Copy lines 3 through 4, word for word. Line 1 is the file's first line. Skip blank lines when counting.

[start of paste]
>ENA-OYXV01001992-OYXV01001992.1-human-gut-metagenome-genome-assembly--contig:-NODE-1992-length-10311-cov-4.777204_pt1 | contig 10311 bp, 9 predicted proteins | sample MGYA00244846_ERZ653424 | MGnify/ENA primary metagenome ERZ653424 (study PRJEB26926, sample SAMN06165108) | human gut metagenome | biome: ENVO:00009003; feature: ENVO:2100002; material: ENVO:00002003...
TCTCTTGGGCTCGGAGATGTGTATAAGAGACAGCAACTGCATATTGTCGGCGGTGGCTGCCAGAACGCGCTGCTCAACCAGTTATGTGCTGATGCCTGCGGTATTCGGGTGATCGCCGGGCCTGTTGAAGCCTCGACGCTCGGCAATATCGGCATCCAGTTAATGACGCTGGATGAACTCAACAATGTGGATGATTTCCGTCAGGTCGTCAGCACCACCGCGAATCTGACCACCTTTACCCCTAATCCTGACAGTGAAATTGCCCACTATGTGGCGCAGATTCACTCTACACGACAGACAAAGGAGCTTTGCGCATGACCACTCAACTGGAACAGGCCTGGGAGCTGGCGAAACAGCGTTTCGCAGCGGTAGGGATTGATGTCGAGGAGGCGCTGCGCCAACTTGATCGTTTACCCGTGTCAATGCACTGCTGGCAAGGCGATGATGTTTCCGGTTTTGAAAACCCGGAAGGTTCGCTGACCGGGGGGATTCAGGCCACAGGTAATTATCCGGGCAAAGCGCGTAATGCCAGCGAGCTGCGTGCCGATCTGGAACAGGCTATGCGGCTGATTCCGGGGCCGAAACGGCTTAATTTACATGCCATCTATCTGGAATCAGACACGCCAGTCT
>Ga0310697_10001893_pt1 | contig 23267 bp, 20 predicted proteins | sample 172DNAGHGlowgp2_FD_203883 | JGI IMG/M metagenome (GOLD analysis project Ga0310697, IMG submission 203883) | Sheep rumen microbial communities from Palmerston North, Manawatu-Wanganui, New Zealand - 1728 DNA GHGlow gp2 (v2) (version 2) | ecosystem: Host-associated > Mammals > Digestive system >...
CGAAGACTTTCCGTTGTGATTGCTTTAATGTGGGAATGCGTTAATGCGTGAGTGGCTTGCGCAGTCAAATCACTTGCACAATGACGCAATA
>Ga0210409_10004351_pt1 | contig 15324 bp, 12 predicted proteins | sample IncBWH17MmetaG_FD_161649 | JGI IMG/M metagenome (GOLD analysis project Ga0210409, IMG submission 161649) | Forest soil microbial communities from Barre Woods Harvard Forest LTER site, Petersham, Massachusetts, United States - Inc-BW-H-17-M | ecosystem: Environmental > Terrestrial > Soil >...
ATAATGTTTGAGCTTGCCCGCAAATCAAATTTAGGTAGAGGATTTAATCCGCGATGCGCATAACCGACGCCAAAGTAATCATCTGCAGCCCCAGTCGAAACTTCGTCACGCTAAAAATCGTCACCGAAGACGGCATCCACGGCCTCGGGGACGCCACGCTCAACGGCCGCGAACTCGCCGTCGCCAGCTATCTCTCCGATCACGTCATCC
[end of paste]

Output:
>Ga0310697_10001893_pt1 | contig 23267 bp, 20 predicted proteins | sample 172DNAGHGlowgp2_FD_203883 | JGI IMG/M metagenome (GOLD analysis project Ga0310697, IMG submission 203883) | Sheep rumen microbial communities from Palmerston North, Manawatu-Wanganui, New Zealand - 1728 DNA GHGlow gp2 (v2) (version 2) | ecosystem: Host-associated > Mammals > Digestive system >...
CGAAGACTTTCCGTTGTGATTGCTTTAATGTGGGAATGCGTTAATGCGTGAGTGGCTTGCGCAGTCAAATCACTTGCACAATGACGCAATA